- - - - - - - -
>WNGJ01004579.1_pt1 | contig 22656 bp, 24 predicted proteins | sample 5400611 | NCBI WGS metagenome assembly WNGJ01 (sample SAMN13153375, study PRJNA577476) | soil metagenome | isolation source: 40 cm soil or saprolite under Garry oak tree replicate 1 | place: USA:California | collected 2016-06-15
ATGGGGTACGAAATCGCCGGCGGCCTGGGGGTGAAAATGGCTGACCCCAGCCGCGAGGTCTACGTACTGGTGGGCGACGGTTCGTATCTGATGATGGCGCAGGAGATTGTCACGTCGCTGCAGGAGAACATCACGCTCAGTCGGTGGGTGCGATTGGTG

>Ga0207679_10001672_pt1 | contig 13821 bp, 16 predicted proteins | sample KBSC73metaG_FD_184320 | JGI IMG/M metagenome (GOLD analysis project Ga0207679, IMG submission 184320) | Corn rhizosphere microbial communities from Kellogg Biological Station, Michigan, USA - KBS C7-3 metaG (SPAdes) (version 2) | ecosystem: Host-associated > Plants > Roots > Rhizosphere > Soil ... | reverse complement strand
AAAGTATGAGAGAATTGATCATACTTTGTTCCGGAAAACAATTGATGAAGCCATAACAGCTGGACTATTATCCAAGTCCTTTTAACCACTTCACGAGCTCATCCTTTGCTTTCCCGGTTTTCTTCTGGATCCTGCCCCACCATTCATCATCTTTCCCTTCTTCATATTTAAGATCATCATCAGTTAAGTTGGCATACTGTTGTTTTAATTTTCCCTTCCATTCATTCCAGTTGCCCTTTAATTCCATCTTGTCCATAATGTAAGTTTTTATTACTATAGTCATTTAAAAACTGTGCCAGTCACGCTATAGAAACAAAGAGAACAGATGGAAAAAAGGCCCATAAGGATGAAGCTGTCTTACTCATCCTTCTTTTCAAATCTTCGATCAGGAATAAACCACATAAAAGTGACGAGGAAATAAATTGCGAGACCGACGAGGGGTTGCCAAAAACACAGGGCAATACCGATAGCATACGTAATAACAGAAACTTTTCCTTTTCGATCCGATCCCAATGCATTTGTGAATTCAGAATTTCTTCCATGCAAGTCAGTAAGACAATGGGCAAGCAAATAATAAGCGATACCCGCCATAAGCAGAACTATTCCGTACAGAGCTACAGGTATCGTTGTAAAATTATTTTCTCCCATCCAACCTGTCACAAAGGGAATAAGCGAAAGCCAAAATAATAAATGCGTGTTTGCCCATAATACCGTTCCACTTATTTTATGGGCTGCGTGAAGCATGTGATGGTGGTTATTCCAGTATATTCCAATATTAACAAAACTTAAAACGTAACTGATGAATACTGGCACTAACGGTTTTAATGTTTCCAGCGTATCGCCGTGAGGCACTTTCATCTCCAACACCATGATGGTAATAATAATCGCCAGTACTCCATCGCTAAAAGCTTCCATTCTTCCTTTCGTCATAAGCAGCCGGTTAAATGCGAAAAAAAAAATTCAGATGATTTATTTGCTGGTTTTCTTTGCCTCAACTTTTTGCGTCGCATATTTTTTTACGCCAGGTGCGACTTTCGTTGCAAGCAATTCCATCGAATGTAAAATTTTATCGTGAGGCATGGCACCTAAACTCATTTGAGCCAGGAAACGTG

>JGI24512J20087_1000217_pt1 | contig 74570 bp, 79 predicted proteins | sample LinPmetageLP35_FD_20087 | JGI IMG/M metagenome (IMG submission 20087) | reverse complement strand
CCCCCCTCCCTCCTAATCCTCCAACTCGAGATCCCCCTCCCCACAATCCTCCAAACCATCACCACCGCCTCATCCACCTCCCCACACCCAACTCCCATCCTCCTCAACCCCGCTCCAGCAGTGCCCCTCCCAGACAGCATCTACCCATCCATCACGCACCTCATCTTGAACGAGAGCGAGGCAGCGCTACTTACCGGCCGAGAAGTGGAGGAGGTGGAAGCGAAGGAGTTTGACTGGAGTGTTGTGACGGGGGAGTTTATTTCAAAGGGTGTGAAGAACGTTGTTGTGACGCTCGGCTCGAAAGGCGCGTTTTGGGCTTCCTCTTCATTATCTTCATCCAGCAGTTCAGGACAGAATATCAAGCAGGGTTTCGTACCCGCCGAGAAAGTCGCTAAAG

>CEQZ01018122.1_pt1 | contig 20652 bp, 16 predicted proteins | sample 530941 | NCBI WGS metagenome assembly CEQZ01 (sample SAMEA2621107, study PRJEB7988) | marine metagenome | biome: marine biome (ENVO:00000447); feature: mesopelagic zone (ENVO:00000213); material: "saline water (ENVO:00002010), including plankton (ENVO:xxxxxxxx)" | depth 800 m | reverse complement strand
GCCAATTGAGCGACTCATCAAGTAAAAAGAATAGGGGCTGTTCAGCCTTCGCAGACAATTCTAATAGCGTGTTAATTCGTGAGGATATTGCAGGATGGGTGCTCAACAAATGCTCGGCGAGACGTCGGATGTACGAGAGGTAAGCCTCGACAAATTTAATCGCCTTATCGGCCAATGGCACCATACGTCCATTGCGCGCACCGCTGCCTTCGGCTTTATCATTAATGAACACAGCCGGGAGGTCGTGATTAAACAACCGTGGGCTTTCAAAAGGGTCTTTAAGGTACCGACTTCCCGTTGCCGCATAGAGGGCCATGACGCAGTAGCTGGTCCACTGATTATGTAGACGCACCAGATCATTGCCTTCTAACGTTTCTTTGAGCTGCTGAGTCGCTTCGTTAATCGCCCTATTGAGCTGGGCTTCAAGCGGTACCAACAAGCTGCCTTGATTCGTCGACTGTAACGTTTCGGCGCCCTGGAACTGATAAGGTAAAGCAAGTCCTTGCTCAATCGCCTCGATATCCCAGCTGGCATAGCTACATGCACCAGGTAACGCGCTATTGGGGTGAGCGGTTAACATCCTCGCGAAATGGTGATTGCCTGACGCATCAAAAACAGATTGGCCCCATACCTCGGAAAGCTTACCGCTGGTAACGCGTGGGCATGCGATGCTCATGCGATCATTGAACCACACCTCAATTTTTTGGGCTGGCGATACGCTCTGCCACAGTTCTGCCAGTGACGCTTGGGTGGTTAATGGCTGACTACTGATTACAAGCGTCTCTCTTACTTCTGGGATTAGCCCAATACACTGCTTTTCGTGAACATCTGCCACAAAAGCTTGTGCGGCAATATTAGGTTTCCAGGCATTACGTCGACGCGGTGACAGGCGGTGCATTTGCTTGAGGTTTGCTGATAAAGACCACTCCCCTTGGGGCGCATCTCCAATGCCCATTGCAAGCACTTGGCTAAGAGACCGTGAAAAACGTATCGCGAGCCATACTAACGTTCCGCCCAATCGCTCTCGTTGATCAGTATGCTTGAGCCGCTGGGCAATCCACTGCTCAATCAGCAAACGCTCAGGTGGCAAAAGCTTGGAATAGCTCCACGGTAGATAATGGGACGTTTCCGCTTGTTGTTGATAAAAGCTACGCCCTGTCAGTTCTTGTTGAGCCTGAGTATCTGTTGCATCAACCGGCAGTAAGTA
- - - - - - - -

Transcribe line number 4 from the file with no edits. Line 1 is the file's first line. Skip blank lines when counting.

AAAGTATGAGAGAATTGATCATACTTTGTTCCGGAAAACAATTGATGAAGCCATAACAGCTGGACTATTATCCAAGTCCTTTTAACCACTTCACGAGCTCATCCTTTGCTTTCCCGGTTTTCTTCTGGATCCTGCCCCACCATTCATCATCTTTCCCTTCTTCATATTTAAGATCATCATCAGTTAAGTTGGCATACTGTTGTTTTAATTTTCCCTTCCATTCATTCCAGTTGCCCTTTAATTCCATCTTGTCCATAATGTAAGTTTTTATTACTATAGTCATTTAAAAACTGTGCCAGTCACGCTATAGAAACAAAGAGAACAGATGGAAAAAAGGCCCATAAGGATGAAGCTGTCTTACTCATCCTTCTTTTCAAATCTTCGATCAGGAATAAACCACATAAAAGTGACGAGGAAATAAATTGCGAGACCGACGAGGGGTTGCCAAAAACACAGGGCAATACCGATAGCATACGTAATAACAGAAACTTTTCCTTTTCGATCCGATCCCAATGCATTTGTGAATTCAGAATTTCTTCCATGCAAGTCAGTAAGACAATGGGCAAGCAAATAATAAGCGATACCCGCCATAAGCAGAACTATTCCGTACAGAGCTACAGGTATCGTTGTAAAATTATTTTCTCCCATCCAACCTGTCACAAAGGGAATAAGCGAAAGCCAAAATAATAAATGCGTGTTTGCCCATAATACCGTTCCACTTATTTTATGGGCTGCGTGAAGCATGTGATGGTGGTTATTCCAGTATATTCCAATATTAACAAAACTTAAAACGTAACTGATGAATACTGGCACTAACGGTTTTAATGTTTCCAGCGTATCGCCGTGAGGCACTTTCATCTCCAACACCATGATGGTAATAATAATCGCCAGTACTCCATCGCTAAAAGCTTCCATTCTTCCTTTCGTCATAAGCAGCCGGTTAAATGCGAAAAAAAAAATTCAGATGATTTATTTGCTGGTTTTCTTTGCCTCAACTTTTTGCGTCGCATATTTTTTTACGCCAGGTGCGACTTTCGTTGCAAGCAATTCCATCGAATGTAAAATTTTATCGTGAGGCATGGCACCTAAACTCATTTGAGCCAGGAAACGTG